Over 500 victims of the NHS contaminated blood scandal have been given leave to seek compensation from the government.
The claimants are a mix of survivors and relatives of those who died after being given infected blood products. More than 2,400 patients are estimated to have died from receiving contaminated blood in the 1970s and 80s.
The background to the contaminated blood scandal
The risk that mass-pooled blood products, particularly that which had come from America, were contaminated, was known as far back as the 1950s. However, events became more serious with the arrival of the HIV virus and the strengthening understanding of the deadliness of Hepatitis C in the late 1970s, early 80s.
In the early 1970s, a revolutionary new treatment was offered to haemophiliacs. Known as ‘factor concentrates’, the drugs could treat haemophilia symptoms such as organ failure and severe pain.
The most common treatment used in the UK was Factor VIII.
The need for large quantities of blood
According to Tainted Blood, a group that has spent years campaigning for justice for victims of the scandal, large drug companies focused on “harvesting blood from the cheapest possible sources in order to make as much of the product as they could”. It is thought that a significant amount of the blood was sourced from American “skid row” donors - groups of the population, such as prison inmates and habitual drug users, who are statistically more likely to have either HIV or Hepatitis C. Despite safety warnings, it is alleged that the government chose to continue to use such commercial suppliers for some years.
The manufacturing process of factor concentrates included the use of harvested blood from ‘skid-row’ donors combined with hundreds of others in huge vats. As even a single infected unit of blood can contaminate an entire batch, many thousands of doses of factor concentrate were infected. The contaminated blood- product was then delivered around the world and given to unsuspecting haemophiliacs.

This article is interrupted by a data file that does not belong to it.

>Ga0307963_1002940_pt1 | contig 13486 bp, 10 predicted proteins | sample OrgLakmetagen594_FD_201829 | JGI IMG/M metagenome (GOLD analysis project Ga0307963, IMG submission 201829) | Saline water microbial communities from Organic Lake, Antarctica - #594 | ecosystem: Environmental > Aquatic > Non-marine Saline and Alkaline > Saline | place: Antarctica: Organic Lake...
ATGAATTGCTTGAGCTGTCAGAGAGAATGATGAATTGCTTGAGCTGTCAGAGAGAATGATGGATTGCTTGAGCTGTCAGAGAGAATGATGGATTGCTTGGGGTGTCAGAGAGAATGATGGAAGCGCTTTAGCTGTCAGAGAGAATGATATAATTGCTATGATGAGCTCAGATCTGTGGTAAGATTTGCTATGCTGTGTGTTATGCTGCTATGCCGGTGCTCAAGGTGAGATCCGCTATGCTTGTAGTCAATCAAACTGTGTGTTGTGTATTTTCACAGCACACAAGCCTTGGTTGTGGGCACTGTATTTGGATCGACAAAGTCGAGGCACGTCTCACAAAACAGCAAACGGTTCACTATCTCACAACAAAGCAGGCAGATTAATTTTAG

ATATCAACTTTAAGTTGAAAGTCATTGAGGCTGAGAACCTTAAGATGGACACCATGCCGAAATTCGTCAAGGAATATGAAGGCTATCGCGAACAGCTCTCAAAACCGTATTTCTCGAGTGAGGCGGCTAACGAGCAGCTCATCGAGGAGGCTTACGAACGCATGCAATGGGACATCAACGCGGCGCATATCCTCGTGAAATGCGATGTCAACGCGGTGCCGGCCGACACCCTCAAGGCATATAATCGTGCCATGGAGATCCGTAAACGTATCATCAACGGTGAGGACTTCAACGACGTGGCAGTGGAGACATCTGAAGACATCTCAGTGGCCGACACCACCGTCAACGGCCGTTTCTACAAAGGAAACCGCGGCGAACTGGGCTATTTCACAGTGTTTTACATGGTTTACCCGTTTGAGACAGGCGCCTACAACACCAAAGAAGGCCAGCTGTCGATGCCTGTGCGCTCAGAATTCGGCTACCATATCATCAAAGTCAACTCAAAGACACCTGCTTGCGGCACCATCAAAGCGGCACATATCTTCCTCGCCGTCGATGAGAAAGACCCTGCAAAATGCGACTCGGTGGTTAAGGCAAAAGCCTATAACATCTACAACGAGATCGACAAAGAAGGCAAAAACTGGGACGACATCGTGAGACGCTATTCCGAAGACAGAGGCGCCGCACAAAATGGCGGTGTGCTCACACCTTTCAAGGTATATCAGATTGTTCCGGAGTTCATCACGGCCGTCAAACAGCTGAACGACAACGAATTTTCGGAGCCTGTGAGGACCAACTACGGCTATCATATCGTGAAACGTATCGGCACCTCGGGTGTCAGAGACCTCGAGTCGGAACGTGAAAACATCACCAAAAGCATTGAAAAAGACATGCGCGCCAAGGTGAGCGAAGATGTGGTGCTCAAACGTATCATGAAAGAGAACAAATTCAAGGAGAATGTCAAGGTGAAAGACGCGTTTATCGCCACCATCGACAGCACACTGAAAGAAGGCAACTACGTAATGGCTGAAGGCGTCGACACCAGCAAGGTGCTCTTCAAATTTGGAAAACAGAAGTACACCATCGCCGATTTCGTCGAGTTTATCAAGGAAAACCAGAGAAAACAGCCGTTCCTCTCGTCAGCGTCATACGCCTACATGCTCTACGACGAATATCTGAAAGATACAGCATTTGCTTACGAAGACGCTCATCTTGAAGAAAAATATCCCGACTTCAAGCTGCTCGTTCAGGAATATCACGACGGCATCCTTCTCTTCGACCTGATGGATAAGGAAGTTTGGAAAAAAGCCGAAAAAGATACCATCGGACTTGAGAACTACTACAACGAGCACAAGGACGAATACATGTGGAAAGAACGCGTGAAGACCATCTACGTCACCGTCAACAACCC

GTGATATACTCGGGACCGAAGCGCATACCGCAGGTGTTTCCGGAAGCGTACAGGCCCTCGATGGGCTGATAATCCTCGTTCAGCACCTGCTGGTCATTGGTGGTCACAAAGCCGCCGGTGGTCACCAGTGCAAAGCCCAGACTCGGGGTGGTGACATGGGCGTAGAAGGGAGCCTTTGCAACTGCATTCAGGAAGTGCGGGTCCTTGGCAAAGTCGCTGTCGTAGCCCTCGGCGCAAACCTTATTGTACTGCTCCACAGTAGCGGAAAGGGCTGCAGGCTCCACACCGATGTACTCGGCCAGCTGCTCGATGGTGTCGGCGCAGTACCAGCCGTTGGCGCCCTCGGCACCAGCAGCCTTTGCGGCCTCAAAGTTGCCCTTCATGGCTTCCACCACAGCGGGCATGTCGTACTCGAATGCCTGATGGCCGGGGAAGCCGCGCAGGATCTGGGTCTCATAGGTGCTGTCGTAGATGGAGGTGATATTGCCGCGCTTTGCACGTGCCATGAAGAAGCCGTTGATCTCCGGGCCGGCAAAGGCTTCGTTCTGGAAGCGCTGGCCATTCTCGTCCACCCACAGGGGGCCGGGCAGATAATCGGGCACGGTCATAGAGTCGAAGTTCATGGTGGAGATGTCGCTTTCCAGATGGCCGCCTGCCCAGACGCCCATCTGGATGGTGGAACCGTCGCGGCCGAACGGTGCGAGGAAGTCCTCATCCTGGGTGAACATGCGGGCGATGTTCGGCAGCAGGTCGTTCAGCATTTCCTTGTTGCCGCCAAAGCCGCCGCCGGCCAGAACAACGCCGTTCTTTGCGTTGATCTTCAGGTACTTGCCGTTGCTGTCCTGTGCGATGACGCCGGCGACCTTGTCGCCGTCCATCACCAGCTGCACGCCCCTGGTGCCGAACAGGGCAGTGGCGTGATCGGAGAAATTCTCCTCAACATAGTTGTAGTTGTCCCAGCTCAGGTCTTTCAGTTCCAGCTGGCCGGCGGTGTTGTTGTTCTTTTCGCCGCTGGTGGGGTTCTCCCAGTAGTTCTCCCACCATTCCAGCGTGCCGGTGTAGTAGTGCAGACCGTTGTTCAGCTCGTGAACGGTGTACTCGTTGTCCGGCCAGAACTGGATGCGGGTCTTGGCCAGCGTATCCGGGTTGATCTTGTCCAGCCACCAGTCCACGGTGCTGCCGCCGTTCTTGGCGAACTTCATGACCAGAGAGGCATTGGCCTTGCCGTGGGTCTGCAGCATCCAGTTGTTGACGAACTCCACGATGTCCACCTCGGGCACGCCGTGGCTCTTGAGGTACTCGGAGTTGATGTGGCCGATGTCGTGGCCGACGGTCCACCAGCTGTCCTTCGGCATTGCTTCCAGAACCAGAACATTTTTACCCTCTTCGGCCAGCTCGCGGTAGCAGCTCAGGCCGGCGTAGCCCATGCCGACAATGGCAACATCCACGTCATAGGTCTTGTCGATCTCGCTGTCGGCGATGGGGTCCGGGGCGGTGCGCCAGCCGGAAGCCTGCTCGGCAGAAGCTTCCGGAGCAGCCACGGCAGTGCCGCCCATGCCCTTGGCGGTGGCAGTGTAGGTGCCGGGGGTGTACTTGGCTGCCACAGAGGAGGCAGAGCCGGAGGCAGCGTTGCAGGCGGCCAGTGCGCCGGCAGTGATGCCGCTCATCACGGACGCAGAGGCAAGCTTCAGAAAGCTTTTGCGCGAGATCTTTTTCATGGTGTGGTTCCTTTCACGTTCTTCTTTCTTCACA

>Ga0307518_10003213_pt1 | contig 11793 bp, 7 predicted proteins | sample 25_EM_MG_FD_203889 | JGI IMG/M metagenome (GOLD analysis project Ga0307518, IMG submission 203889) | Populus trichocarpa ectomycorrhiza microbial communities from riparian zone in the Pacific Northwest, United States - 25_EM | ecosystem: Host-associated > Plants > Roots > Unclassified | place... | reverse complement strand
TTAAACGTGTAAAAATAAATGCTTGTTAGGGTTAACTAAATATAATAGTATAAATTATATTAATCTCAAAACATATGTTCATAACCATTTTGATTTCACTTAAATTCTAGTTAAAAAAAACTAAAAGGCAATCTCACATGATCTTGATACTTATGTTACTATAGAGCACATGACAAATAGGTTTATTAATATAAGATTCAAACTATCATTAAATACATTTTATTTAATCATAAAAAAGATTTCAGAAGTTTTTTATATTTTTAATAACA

In response to the risk of contaminated blood products sourced from foreign countries, in 1975 the government committed to the UK becoming self-sufficient in the main blood product used to treat haemophilia (Factor VIII) within two to three years.
Tragically, this promise was never kept. Heat treatment of blood products, which could extinguish viruses, became available in the early 1980s but wasn’t fully implemented until 1986.
Campaigners have unearthed evidence that officials in the Department of Health knew or suspected that the imported factor concentrates posed a risk as early as 1983. Yet the NHS continued to give them to haemophiliacs.
A failure to launch a public inquiry
On 11th July 2017, Prime Minister, Theresa May announced there would be a public inquiry into the contaminated blood scandal. But so far no Chair has been appointed, and terms of reference have not been agreed.
An independent inquiry was set up in 2007 by Lord Morris of Manchester and chaired by the former solicitor general Lord Archer. It lasted two years, and many victims gave evidence, much of which was highly distressing as people told of ruined lives, the deaths of family members and the shame of having HIV or Hepatitis C.
No government ministers gave evidence at the inquiry, a move that was strongly condemned.
Those who have already received compensation may still be able to sue the government
Solicitors for families involved in the legal action state that any compensation awarded to victims in the 1990s are invalid because the government withheld key facts.
Steven Snowden QC told the hearing ““Freedom of information requests have unearthed minutes of meetings and recommendations to the government which strongly suggest that the risks and dangers were known from at least 1983.”
HIV and Hepatitis C Blood Contamination Compensation Claims
Those providing medical treatment to you have a duty to provide an expected standard of care. If care falls below this standard, you may be entitled to recover compensation. This can help cover the cost of the private medical treatment needed to correct the failings on the part of those originally treating you. It can also assist with paying bills if you are unable to work for a period.
If you have concerns about the medical care that you have received, please contact one of our clinical negligence lawyers at IBB Claims. We have a strong reputation for obtaining justice for victims of the negligence by others. We achieve this by securing compensation that reflects their pain and suffering, as well as related financial losses including loss of earnings, treatment costs and specialist care costs.
Contact our HIV and Hepatitis C Compensation Experts
Please contact one of our medical negligence solicitors for advice on how to obtain compensation for receiving contaminated blood - including HIV and hepatitis C claims. Please call us on 0333 123 9099. Alternatively, you can send an email with your name and contact information and brief details as to the nature of the accident/clinical negligence and the injuries sustained to email@example.com, and one of our team will be able to help you.